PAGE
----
My Imprisoned Civil War Library

I believe that very few of us actually have the adequate space for our book collections. Most are probably spread throughout the house, divided between home and office (or classroom), or worse yet, in the attic. I am sad to say that I only have one book shelf (The kind with four shelves) that was intended to be shared with my wife's collection of fiction books. I have made some gains in that front, as I have slowly conquered all but half of the bottom shelf for my own use. The remainder of my precious books are tucked away in the attic above the garage in several storage totes. It hasn't always been this way, but as children came along, my private space dwindled as well. "Office" rooms turned into nursery and play rooms, and my several book shelves gave way to cribs and toy chests. Now...just the one stands.

Like I mentioned earlier, my attic is full of books that I have collected since I was a teenager. I went through a World War Two phase in high school and college, and so my Ost Front books are now tucked away in storage totes, along with every possible book I could lay my hands on that concerned the boys of Easy Company in the 506th PIR. Several of these totes have a majority of my Civil War books. Middle school is where my fascination with the Civil War really took hold, and when I actually started to read all that I could on the war. I remember buying Not War but Murder: Cold Harbor 1864 by Ernst Ferguson at a Barnes and Noble for my 15th birthday, and then began to devour all I could. Not having a Civil War scholar mentor, or the internet in my home, I was left to decide for myself what should be read. Most of the "intro" books I read mostly discussed the Eastern Theater, so I snatched up books on the Army of Northern Virginia, Robert E. Lee, Gettysburg, etc. I hardly knew a Western Theater existed except for what I saw on Ken Burns, which isn't too much.

Fast forward several years and I slowly started to realize that the West is where my heart was truly at. I had visited Gettysburg and Antietam, but nothing quite grabbed me like the Western battlefields did (Don't get me wrong...Walking those fields is akin to walking on sacred ground). There was just something about standing in the fields where my ancestors fought that really tugged at my heart strings. I think that's why I have so many books on Shiloh, Tim Smith's being my favorite. I had two ancestors in the 26th Kentucky that were both killed on April 7, near the Davis wheat field. My "Western Theater" list on Amazon is already about a mile long. I have 9 books in the mail as I am writing this...all having to do with the Western Theater. Several others will probably be ordered over Christmas break. I do have a problem when it comes to books. When I see one that I want to read in the future, whether that is within a few days or even years, I want in on my shelf!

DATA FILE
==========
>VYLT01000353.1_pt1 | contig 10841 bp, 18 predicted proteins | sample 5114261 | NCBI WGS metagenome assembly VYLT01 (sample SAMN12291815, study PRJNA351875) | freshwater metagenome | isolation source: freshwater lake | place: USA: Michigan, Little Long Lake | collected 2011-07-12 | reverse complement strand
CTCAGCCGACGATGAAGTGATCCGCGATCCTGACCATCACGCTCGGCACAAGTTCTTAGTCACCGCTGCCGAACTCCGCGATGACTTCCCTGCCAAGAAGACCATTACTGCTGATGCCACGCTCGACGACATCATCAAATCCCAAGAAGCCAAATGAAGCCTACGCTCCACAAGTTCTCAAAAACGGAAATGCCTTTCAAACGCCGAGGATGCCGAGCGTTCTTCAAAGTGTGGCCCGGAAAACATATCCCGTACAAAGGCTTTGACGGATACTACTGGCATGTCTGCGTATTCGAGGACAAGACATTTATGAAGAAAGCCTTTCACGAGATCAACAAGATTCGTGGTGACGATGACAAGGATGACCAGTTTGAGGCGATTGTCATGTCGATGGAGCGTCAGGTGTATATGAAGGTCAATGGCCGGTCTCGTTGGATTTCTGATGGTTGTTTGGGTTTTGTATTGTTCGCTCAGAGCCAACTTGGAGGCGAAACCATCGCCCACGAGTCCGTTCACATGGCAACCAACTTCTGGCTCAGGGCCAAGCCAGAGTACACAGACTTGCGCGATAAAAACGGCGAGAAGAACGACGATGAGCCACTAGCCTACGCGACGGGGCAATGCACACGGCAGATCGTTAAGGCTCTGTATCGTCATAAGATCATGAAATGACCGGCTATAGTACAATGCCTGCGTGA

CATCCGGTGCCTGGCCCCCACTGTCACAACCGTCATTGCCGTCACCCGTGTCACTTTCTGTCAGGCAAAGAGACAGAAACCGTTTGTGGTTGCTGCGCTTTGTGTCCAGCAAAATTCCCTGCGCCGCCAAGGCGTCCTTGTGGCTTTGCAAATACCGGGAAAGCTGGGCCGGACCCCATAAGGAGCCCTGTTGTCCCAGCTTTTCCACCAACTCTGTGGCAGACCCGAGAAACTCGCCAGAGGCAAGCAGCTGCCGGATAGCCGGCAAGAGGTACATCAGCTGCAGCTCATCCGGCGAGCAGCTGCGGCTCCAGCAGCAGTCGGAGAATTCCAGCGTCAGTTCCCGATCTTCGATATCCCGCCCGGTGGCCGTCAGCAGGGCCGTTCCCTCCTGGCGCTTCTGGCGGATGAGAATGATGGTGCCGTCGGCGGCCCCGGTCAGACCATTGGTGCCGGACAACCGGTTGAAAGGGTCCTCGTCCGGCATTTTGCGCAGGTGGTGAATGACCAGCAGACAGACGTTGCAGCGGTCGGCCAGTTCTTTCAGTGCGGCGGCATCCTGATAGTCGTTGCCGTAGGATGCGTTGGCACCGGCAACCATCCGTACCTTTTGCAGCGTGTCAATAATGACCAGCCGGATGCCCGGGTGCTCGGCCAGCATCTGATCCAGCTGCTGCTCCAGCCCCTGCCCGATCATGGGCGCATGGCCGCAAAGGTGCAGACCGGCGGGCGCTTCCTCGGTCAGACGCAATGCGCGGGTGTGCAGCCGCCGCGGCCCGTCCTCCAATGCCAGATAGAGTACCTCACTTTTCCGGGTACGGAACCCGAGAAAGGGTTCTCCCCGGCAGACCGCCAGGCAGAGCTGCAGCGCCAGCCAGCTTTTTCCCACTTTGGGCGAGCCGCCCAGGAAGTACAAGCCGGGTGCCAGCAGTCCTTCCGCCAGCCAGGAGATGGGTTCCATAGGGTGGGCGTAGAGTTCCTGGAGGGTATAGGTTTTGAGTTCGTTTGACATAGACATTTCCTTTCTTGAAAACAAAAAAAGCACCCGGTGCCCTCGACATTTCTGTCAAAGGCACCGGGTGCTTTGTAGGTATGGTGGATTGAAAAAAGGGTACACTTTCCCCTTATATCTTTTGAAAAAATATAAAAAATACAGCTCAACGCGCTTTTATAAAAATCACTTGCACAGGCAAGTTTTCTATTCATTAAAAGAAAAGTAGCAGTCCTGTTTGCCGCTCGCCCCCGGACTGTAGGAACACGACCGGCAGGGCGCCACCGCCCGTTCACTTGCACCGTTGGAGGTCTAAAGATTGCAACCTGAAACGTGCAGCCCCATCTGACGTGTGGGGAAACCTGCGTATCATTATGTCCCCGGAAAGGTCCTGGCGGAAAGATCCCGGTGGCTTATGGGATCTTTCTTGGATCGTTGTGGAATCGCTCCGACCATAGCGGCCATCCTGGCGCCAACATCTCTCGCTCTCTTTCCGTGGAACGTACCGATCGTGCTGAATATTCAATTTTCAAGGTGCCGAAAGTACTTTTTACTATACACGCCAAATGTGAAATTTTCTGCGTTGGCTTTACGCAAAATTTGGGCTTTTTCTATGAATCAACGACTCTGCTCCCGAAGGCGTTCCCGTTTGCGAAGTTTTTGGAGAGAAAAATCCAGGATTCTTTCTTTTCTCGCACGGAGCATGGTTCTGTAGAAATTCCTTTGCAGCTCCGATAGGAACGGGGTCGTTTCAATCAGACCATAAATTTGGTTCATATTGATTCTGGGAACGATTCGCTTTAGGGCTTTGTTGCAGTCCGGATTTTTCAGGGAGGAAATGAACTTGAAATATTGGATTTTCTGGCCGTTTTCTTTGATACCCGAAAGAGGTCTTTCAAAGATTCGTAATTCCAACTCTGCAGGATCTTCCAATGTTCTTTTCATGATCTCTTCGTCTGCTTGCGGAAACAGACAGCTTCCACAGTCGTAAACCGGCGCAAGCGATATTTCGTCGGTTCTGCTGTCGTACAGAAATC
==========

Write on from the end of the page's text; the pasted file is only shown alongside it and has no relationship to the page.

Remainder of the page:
So how do I organize my Civil War books? I do it mostly by theater and then place the books in chronological order based on the topics. Army and unit histories, like the Orphan Brigade or the Indiana Legion, I place before the books on the battles and campaigns. First person accounts and diaries/memoirs I place all together, and organize them by side, Union or Confederate and then theater. Biographies are similarly organized. To save space (I have to leave a lot of room for the several books I have to read for my master's degree), I mostly just have Western Theater material on my shelf...the rest, unfortunately, are in the storage totes in the attic. When I get new books, I have to choose which books remain on the shelf and which are banished to my book gulag above the garage.

Hopefully when we move out of this house, our first home which we are rapidly outgrowing, I can have my own library room. That last part is a stretch, but I would definitely love to have more space for shelves so all of my books can break free of their storage tote imprisonment. Also, a place where my two year old and five year old will not be able to so easily grab my Civil War books and pretend to read them. For some reason, they constantly grab the Chickamauga books. Easy height, I reckon. One day perhaps.


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